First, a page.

Asking for a friend: Double or Single Knots?

A recent Facebook poll on my favorite Running group asked if we preferred double, or single knots on our running shoes. The results are a mixed bag, with a few write-ins for Velcro (I’m not sure if they are serious), Lace-locks, and bungees.

I’m a little torn b/c I’m an in-between kinda guy, maybe not in the Velcro. Okay, I realize that was joke, but still. Allow me to explain- it all boils down to the shoe laces.

**SCIENCE ALERT! What follows is a highly scientific and comprehensive review, I am a professional, do not try this at home, results will vary!**

My Brooks Launch 4’s laces are perfect for a single knot, they are semi-round /oval, soft with reinforced ridged edges. The laces don’t stretch or flex very much, but there’s enough give that they hold a knot very well. When tied correctly, a single knot will suffice for all activities.

Using my extensive and highly scientific methods of measurement we see that the shoelace has approximately a 5/16″ stretch for every 6″ of shoelace. This is not sponsored or endorsed by Lowes.

My Hoka Bondi 4’s laces are complete garbage (sorry Hoka) I would double knot those bad boys only to have them fall apart – even when tied correctly! I gave up on those solid ridged laces and replaced them with iBungee laces. The bungee laces have treated me very well and I actually feel like my feet breath a little better.

No stretch test- it’s bungee folks. Don’t get carried away.

My Merrell Agility’s are a double knot kinda of shoe. The laces are flat with no hard ridges, single knots seem to slip up too easily because they stretch a fair amount while running. Plus, when it comes to trail running, I’ll take the added assurance of a double knot.

Again, utilizing extensive and highly scientific methods of measurement we see that the shoelace has approximately a 13/16″ stretch for every 6″ of shoelace.

My Mizuno Wave Rider’s laces are round, super soft, super stretchy, and yet hold a perfect knot. I have these tied in a lace lock fashion, so I’m sure that is an added bonus.

Using my extensive method of measurement we see that the shoelace has approximately a 1-3/8″ stretch for every 6″ of shoelace.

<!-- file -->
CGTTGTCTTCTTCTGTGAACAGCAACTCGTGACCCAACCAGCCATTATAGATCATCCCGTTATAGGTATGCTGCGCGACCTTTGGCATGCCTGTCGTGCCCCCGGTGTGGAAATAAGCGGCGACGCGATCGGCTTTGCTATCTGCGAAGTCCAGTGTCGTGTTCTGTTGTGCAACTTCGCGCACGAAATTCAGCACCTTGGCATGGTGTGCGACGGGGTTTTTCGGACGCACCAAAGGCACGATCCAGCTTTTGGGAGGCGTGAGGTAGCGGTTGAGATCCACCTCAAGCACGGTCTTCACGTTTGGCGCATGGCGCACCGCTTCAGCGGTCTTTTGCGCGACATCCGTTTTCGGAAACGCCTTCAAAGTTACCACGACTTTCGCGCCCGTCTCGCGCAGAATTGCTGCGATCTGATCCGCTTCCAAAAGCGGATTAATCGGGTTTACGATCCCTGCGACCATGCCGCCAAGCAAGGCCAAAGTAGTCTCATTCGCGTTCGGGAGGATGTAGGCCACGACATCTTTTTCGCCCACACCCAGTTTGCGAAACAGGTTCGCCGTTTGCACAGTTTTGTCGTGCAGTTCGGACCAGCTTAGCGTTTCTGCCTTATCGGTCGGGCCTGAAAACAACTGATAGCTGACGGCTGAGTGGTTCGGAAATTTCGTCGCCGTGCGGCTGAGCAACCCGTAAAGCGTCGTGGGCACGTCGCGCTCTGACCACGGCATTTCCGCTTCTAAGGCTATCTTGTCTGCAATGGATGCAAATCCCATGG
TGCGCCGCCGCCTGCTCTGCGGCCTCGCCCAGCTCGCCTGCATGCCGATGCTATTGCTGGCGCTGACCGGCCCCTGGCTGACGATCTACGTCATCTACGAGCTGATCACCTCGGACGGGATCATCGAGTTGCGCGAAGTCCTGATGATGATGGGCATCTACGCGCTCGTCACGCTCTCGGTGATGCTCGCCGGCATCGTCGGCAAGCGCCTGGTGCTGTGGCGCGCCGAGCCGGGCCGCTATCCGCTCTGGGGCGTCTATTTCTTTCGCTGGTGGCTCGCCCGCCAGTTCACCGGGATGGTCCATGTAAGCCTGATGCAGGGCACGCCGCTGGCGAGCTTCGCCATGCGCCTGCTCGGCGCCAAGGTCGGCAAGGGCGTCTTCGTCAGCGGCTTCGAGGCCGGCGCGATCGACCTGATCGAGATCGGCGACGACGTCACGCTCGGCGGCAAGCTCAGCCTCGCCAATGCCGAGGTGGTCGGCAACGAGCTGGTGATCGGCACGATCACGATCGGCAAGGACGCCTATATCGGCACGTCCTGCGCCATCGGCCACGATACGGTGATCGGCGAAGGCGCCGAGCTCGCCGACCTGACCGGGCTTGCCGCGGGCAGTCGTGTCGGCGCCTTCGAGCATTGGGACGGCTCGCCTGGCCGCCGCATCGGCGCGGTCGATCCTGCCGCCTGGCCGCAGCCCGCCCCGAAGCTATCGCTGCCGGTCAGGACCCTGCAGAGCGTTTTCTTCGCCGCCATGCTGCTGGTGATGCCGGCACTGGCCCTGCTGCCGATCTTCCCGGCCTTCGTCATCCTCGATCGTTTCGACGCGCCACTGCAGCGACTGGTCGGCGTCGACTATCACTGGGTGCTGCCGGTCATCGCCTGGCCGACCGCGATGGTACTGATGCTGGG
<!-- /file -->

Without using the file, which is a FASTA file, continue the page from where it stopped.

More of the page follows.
My New Balance 880’s have a flat shoelace with a center reinforced stitch. These laces hold a single knot extremely well, and have very little to no stretch. No stretch has its drawbacks especially if you tie them too tight.

Finally, using my highly scientific method of measurement we see that the shoelace has approximately a 1/4″ stretch for every 6″ of shoelace.

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Running for Charity

Let me clear the air for those of you looking for the nitty-gritty details.  Here it is: Download the Charity Miles App – record your miles and raise money for charity or your choice.  Seems pretty easy, right?

For me, not so much. A few months ago I was getting frustrated with always having to run with a cell phone or iPod for my music.  I dabbled in fancy headphones and running belts to try to suit my needs, but just found myself wasting time trying to make it all work.  So I ditched the phone, the belt, and the headphones and run with no music or distractions.  I’m forced to listen to myself breathe and hear nothing but my feet hitting the ground beneath me.

Needless to say, I downloaded this app months ago and never logged in.  After guilt getting the better of me, I decided to open the app, sign-in, and start raising funds.  The interface is simple to use, and you can select between indoor or outdoor walking or running, as well as outdoor biking.  While I’m not 100% sure how comfortable I feel running with my phone again, I have been logging in almost daily to record my morning and afternoon walks – and knowing that I’m helping raise funds for a charity of my choice is pretty rewarding.

Question: What are some of your favorite running apps?

Race Recap: Ragnar Relay, Pennsylvania

Where should I start? Let’s rewind to January 2018, my friend asked me if I wanted to join him and his Ragnar Relay team – I scoped out the website, saw I had a couple hundred days to train and said, “why not?” After which I was promptly added to the team roster.  I came up with a fairly reasonable training plan and figured I had plenty of time to work out the details.

My friend hosted a couple of meetings, where we all got together and chose our “legs” based on runner number and also met to discuss logistics. For those of you that are new to Ragnar, it can be broken down like this: